Home bankers in Asian qualifying

[WORLD CUP 2010 QUALIFYING] The fourth round of games in Asia's final qualifying phase takes place Wednesday, with the two groups of five teams already showing clear favorites. Japan and Australia, both with maximum points so far, can claim the top two spots if they win home games against Uzbekistan and Qatar respectively, while in Group Two leader North Korea travel to regional giant Iran.
 
GROUP ONE
Australia played Qatar twice already this year in an earlier qualifying round, and won both games by a total of six goals to one, so will have little to fear in Brisbane from the visitors. It also welcomes back Everton midfielder Tim Cahill for his first international in eight months. Qatar, meanwhile, has a new coach in Frenchman Bruno Metsu since those 3-0 and 3-1 defeats, and he's promised a new approach to taking on Australia (presumably one that doesn't involve conceding three goals).
 
Qatar is lucky to be there at all after eliminating Iraq with the help of an ineligible Brazilian later banned for life by world governing body FIFA. FIFA ignored its own rules in allowing Qatar's victory over Iraq to stand, claiming that Qatar was not to blame. All Iraq's legal appeals to have the result overturned were turned down. Any neutrals with a sense of soccer morality may find themselves rooting for the Socceroos.
 
Japan, fresh off a 3-2 road triumph in Bahrain, welcomes pointless Uzbekistan, which has lost its first two qualifiers. The Uzbeks will need at least a point in Saitama to stand any chance of progressing to South Africa.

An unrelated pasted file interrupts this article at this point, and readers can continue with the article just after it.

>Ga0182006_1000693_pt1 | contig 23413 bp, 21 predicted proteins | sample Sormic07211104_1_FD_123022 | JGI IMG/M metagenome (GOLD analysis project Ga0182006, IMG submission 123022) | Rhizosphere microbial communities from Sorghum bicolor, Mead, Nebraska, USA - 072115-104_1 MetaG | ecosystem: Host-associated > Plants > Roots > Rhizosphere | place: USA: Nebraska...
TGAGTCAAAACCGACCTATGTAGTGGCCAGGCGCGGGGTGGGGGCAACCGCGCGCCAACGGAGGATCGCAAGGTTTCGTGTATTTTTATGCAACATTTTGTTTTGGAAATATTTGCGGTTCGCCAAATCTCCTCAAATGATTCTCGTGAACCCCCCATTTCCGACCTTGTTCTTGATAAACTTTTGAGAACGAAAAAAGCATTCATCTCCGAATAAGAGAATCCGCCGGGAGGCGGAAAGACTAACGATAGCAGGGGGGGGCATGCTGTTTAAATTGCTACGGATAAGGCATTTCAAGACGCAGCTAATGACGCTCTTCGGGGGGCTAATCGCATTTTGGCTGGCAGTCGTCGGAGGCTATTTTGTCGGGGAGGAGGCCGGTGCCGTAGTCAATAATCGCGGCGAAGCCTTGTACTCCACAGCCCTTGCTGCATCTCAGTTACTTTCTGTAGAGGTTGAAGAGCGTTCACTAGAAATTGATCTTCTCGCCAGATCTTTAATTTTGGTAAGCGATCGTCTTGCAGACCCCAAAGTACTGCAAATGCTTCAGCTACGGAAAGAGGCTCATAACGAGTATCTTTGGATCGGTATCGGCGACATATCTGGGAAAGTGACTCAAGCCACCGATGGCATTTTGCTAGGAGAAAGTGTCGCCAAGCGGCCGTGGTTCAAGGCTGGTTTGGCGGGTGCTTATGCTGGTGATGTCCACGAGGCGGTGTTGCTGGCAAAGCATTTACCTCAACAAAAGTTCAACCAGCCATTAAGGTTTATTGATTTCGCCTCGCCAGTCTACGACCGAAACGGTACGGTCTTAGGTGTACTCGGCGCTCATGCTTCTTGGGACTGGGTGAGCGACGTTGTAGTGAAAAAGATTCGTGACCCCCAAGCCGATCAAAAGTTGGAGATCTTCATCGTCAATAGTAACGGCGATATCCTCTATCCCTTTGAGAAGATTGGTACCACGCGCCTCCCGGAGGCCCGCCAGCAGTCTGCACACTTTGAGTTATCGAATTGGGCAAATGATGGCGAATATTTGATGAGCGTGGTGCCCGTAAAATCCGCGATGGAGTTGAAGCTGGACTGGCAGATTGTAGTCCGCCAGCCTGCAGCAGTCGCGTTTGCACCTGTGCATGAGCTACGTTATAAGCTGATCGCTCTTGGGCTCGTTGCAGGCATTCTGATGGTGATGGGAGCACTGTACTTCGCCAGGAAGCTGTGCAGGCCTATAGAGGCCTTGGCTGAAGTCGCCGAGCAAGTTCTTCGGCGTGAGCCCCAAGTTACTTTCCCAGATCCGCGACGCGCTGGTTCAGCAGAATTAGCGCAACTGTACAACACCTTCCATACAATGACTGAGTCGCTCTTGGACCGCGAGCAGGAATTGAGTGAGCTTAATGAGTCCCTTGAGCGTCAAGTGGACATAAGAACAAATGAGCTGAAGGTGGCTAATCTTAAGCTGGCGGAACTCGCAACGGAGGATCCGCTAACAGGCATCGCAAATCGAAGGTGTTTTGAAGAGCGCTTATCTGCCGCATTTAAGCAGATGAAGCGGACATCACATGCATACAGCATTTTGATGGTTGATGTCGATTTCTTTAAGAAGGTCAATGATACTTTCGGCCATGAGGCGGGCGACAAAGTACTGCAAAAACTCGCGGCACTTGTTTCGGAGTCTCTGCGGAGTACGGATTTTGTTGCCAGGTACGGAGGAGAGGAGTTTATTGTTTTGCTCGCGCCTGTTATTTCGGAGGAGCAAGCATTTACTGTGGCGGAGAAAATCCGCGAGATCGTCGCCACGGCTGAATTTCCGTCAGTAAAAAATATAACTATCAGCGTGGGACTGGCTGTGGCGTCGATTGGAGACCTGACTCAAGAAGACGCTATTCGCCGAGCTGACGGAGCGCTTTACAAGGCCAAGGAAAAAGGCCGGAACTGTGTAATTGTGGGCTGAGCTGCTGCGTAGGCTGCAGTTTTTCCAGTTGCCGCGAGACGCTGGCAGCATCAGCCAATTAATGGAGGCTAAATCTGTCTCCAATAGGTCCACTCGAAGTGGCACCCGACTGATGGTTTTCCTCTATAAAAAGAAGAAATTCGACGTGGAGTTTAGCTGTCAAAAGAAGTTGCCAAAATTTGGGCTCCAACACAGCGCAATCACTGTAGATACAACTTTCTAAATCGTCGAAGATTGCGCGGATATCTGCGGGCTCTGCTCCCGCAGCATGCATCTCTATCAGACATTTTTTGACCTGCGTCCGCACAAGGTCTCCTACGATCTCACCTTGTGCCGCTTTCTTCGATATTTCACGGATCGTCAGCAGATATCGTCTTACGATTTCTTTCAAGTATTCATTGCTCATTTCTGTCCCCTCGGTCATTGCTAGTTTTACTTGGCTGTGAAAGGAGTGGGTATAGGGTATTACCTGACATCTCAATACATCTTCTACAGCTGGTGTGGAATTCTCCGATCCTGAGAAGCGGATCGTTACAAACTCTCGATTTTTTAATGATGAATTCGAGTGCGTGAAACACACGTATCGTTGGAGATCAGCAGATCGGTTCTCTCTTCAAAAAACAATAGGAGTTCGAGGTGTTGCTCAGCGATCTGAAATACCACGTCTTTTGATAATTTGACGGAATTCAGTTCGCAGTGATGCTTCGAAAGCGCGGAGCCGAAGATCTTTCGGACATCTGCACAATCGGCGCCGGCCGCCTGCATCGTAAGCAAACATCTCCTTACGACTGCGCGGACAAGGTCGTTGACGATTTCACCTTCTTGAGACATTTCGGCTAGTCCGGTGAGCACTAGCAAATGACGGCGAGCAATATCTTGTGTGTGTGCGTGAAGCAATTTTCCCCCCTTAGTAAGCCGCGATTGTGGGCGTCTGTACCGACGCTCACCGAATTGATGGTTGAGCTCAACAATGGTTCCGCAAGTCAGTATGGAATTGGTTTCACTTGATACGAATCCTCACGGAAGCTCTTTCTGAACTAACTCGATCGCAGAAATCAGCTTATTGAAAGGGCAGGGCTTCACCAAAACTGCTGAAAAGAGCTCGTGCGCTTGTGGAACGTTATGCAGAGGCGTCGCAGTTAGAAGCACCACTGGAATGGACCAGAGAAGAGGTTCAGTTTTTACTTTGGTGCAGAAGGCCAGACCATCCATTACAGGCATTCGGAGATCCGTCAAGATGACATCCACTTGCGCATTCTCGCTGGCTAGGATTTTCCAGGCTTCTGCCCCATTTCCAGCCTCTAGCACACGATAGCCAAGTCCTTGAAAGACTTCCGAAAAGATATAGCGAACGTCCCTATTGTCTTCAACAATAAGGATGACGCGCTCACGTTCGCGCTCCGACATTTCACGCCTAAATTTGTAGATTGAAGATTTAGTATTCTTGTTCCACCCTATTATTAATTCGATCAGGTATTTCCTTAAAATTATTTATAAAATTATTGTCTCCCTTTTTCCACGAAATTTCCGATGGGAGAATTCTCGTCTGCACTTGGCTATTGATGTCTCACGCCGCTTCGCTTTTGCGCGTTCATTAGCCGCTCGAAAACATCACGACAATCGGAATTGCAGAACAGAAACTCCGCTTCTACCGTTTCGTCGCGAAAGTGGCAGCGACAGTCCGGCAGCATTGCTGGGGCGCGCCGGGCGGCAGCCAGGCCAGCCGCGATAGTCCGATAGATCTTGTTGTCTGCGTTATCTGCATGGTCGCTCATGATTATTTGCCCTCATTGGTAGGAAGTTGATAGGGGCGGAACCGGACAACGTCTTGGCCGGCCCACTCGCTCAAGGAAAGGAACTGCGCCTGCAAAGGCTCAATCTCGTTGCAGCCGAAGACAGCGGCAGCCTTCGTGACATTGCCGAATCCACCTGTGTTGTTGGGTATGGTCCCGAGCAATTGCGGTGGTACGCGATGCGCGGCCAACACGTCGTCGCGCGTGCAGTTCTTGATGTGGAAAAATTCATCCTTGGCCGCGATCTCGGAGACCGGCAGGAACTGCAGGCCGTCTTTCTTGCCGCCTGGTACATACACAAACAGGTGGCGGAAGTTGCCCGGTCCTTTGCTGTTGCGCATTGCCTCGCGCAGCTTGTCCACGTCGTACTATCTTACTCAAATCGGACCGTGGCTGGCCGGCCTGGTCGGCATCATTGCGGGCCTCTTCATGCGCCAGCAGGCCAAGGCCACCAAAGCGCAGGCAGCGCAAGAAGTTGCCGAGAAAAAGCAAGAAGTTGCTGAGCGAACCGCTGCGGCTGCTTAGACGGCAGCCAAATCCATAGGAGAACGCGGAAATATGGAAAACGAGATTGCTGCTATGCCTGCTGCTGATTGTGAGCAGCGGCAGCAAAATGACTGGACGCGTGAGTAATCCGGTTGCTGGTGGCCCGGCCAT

Wednesday October 15
Australia vs. Qatar (5:30 am)
Japan vs. Uzbekistan (6:32 am)

Standings: Qatar (4 points), Japan (3), Australia (3), Bahrain (1), Uzbekistan (0)
 
GROUP TWO
Metsu headed for Qatar after quitting at the United Arab Emirates, which like Uzbekistan in Group One has lost its first two games. A road trip to South Korea, which has played in all of the last six World Cup finals, is hardly the sort of game that will likely kick off its points tally, and defeat in Seoul will as good as confine the UAE's qualifying campaign to the trashcan. The game is being carried on Fox Soccer Channel (delayed coverage at 11 am Eastern Time).
 
The tie of the round is in Tehran, where in geopolitical terms an Islamic dictatorship will take on a communist one. It's not clear if the game will be shown live at the State Department, but in soccer terms Iran needs to win to keep in touch with group leader North Korea. Iran's coach Ali Daei called up veteran midfielder Ali Karimi (109 caps), who was suspended in May for criticizing the Iranian soccer federation, but who was then reinstated after intervention from Iran's President Mahmoud Ahmadinejad. Karimi, however, is clearly a man of pride and turned down Daei's invitation.
 
Wednesday October 15
South Korea vs. United Arab Emirates (7 am)
Iran vs. North Korea (8:30 am)
Standings: North Korea (4 points), Saudi Arabia (4), Iran (1), South Korea (1), United Arab Emirates (0).
 
Format: The top two teams from each group will qualify directly for South Africa 2010. The third-placed teams from each group will play a home-and-away playoff, with the winner advancing to the inter-confederation play-off with Oceania winners New Zealand.

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